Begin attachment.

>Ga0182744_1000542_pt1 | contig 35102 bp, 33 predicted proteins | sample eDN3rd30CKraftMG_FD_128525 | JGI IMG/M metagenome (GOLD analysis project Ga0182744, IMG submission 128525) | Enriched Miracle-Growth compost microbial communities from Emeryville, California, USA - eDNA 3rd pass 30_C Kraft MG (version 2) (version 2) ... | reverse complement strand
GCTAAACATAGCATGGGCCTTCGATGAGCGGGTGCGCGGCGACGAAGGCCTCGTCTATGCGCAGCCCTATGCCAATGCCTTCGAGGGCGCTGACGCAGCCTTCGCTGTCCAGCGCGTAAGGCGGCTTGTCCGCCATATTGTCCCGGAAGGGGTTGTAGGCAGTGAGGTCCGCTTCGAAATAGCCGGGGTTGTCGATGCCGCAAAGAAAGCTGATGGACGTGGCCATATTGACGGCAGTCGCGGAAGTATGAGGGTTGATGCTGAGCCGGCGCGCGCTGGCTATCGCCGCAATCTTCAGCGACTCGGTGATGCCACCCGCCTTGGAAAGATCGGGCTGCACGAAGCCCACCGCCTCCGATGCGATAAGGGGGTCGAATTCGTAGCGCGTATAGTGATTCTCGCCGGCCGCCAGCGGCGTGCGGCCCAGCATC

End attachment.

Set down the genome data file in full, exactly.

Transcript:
>Ga0182744_1000542_pt1 | contig 35102 bp, 33 predicted proteins | sample eDN3rd30CKraftMG_FD_128525 | JGI IMG/M metagenome (GOLD analysis project Ga0182744, IMG submission 128525) | Enriched Miracle-Growth compost microbial communities from Emeryville, California, USA - eDNA 3rd pass 30_C Kraft MG (version 2) (version 2) ... | reverse complement strand
GCTAAACATAGCATGGGCCTTCGATGAGCGGGTGCGCGGCGACGAAGGCCTCGTCTATGCGCAGCCCTATGCCAATGCCTTCGAGGGCGCTGACGCAGCCTTCGCTGTCCAGCGCGTAAGGCGGCTTGTCCGCCATATTGTCCCGGAAGGGGTTGTAGGCAGTGAGGTCCGCTTCGAAATAGCCGGGGTTGTCGATGCCGCAAAGAAAGCTGATGGACGTGGCCATATTGACGGCAGTCGCGGAAGTATGAGGGTTGATGCTGAGCCGGCGCGCGCTGGCTATCGCCGCAATCTTCAGCGACTCGGTGATGCCACCCGCCTTGGAAAGATCGGGCTGCACGAAGCCCACCGCCTCCGATGCGATAAGGGGGTCGAATTCGTAGCGCGTATAGTGATTCTCGCCGGCCGCCAGCGGCGTGCGGCCCAGCATC